Guardian (UK)

Decision to accept objects from private collection not endorsement of ivory trade, director says

One of the ivory figures donated to the British Museum from the collection of Sir Victor Sassoon.
 One of the ivory figures donated to the British Museum from the collection of Sir Victor Sassoon. Photograph: British Museum/PA

The British Museum has defended its decision to accept a donation of more than 500 “exquisite” Chinese ivory figures, saying it did not mean it condoned the ivory trade.

The museum revealed on Wednesday that it had accepted the gift of 556 ivory items acquired in the early 20th century by Sir Victor Sassoon, a Shanghai-based businessman and hotelier.

The intricately carved figures of gods and goddesses, and desk items such as brush-washers and water-droppers, are mostly from the 18th or 19th centuries.

Hartwig Fischer, the director of the British Museum, said the figures were “exquisite”. “They are of the greatest significance, they are documents of a vast culture and are therefore of the highest cultural value,” he said.

The government is steering through parliament a ban on ivory sales that it says will be the strictest in the world. Exemptions in the legislation will allow museums to acquire historic ivory objects that have a cultural value.

Asked whether accepting the Sassoon ivory sent the wrong message, Fischer said the museum “fully and unreservedly” supported banning the ivory trade worldwide. He pointed out that the collection was historic: “They exist… and they do not save any elephant’s life today.”

The figures have been in the UK since the 1950s and looked after by a trust, whose members were keen to wind down the operation.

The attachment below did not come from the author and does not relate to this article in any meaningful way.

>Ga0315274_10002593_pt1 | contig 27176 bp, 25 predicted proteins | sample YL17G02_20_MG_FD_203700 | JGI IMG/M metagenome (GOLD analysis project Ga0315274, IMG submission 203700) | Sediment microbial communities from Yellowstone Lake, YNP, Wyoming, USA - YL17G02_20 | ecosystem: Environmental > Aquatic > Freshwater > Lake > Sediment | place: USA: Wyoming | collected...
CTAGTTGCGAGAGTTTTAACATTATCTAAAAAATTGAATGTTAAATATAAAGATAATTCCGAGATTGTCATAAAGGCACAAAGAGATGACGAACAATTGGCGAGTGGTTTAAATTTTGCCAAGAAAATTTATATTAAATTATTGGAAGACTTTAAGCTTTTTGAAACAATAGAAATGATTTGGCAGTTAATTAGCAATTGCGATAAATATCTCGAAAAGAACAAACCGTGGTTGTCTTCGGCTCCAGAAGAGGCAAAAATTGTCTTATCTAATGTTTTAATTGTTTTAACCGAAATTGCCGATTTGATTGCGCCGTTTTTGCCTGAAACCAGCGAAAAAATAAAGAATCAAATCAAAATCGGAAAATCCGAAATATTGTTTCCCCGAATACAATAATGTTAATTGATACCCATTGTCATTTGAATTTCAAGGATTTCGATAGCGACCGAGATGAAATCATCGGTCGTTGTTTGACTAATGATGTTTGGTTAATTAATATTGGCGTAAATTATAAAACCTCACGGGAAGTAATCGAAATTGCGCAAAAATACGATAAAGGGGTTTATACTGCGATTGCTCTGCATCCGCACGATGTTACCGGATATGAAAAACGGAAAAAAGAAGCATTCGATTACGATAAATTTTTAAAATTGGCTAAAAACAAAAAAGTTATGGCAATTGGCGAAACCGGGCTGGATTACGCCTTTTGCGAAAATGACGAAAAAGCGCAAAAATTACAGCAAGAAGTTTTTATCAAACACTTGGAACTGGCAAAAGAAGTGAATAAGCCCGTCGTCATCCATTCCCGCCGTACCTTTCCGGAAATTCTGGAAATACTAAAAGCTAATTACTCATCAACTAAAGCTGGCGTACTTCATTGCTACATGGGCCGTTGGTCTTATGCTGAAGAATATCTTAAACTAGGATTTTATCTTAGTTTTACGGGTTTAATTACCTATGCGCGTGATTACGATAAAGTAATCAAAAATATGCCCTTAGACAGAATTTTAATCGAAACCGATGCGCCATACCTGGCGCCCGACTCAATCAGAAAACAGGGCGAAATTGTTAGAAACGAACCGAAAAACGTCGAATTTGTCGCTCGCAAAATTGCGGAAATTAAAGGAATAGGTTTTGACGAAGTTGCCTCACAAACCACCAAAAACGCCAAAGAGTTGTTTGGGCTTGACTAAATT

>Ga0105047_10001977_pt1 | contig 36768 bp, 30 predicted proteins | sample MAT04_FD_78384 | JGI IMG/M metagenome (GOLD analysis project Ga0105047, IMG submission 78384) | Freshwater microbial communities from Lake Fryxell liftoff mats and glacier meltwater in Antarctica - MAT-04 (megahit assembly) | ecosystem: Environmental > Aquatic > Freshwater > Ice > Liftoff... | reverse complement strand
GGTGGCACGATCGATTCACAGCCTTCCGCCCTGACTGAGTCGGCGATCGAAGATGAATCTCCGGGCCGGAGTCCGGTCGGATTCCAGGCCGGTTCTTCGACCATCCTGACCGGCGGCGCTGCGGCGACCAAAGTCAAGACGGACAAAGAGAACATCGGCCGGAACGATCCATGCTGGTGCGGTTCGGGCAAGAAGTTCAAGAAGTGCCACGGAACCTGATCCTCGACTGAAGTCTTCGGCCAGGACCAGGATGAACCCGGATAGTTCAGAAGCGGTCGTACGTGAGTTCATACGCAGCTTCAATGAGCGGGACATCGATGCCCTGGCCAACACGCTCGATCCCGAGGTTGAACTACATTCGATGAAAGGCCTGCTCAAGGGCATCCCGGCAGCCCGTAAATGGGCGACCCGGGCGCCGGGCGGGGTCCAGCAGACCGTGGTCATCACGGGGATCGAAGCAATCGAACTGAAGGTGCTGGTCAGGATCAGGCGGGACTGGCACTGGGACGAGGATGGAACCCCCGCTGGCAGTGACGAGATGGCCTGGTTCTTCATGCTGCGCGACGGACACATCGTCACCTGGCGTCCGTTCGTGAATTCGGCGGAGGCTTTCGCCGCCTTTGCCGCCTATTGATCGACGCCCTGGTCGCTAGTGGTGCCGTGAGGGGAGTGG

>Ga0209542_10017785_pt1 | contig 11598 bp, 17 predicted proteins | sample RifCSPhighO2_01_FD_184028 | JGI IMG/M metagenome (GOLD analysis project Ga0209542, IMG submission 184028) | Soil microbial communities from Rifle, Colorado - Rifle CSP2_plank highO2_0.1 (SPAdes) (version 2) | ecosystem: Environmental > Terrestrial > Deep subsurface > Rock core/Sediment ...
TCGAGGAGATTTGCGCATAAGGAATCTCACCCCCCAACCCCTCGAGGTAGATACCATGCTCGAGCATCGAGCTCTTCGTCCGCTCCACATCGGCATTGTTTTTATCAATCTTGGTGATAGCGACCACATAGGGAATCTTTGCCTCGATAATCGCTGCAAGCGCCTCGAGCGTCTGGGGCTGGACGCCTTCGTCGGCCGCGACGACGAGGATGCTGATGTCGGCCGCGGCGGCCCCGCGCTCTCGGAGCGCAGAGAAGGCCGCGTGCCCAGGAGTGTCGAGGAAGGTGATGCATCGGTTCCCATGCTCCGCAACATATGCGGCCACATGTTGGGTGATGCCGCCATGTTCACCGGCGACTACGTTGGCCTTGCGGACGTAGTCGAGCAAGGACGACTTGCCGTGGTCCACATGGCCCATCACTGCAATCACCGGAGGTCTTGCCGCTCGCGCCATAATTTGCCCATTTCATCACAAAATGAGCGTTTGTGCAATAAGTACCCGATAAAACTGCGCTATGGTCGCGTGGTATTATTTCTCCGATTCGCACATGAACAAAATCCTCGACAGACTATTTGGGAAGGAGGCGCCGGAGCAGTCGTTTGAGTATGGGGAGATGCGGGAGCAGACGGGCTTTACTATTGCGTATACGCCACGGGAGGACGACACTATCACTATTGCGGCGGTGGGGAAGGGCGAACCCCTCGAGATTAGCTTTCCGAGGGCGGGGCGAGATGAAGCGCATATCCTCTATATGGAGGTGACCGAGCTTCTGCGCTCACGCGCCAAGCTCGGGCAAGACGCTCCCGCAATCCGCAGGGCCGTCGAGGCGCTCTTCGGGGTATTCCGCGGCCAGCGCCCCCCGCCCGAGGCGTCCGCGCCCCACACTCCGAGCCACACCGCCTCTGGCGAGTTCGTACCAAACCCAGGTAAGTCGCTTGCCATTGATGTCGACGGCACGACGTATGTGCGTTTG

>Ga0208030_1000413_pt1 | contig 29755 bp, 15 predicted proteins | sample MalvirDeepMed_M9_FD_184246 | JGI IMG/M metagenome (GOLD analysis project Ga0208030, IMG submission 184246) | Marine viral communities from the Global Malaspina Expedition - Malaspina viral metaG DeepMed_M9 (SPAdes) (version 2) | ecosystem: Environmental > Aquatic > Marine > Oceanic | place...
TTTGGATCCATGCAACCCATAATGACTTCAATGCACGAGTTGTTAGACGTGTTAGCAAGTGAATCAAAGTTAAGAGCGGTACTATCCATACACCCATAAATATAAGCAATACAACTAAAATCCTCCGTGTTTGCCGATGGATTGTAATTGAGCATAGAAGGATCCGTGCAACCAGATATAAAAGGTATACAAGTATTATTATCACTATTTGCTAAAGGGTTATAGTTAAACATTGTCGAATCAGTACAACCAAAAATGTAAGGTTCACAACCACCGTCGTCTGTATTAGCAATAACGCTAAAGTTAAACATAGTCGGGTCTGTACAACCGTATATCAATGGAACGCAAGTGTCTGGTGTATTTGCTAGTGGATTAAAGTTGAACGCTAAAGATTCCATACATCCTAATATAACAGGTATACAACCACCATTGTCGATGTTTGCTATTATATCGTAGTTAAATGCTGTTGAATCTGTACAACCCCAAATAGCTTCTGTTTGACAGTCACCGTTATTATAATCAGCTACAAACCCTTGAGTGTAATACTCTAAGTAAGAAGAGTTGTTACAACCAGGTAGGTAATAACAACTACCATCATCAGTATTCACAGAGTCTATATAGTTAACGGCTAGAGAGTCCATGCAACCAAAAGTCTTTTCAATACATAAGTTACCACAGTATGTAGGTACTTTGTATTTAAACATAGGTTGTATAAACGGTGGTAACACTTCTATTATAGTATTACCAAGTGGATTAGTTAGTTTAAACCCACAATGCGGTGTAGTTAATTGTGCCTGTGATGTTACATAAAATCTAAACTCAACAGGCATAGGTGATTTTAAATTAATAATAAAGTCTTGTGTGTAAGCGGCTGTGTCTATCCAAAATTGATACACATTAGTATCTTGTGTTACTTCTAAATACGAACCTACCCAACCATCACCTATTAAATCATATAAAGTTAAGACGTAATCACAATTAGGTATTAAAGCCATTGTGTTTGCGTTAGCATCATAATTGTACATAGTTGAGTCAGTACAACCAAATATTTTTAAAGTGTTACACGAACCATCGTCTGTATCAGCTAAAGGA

Fischer said the museum would never collect modern ivory objects and believed there was a consensus that historic ivory objects needed to be preserved, not destroyed.

The British Museum has one of the largest collections of ivory in the world, including the Lewis Chessmen and the Nimrud Ivories, artefacts excavated in the Middle East that are nearly 3,000 years old.

Jane Portal, head of the museum’s Asia department, said the gift meant the institution could become “a global centre for the study of ivories”.

The museum has not revealed the value of the collection. “They may be priceless or almost worthless in the future … who knows,” Portal said.

The gift was announced in the British Museum’s annual review, which revealed it was visited by 5.8 million people in 2017-18, making it the UK’s leading visitor attraction for the 11th year running.

The figure was down on the previous year’s 6.2 million visitors, but in line with a similar decline at London’s other big museums. This has been blamed on rail problems, fear of terrorism and the expense of London travel and restaurants.

Fischer said the museum was working on “offers that will help bring these figures up again”.

He said the museum lent a record 2,200 objects to 81 venues outside the UK last year and currently had eight touring shows, including in Australia, Canada and Hong Kong.

Strengthening links and activities in Africa would become a priority, Fischer said, as would improving the museum’s Bloomsbury home. “This fantastic building needs some tender loving care so this year we are developing a project to consider how to improve the building for our visitors and our staff and of course our collections.”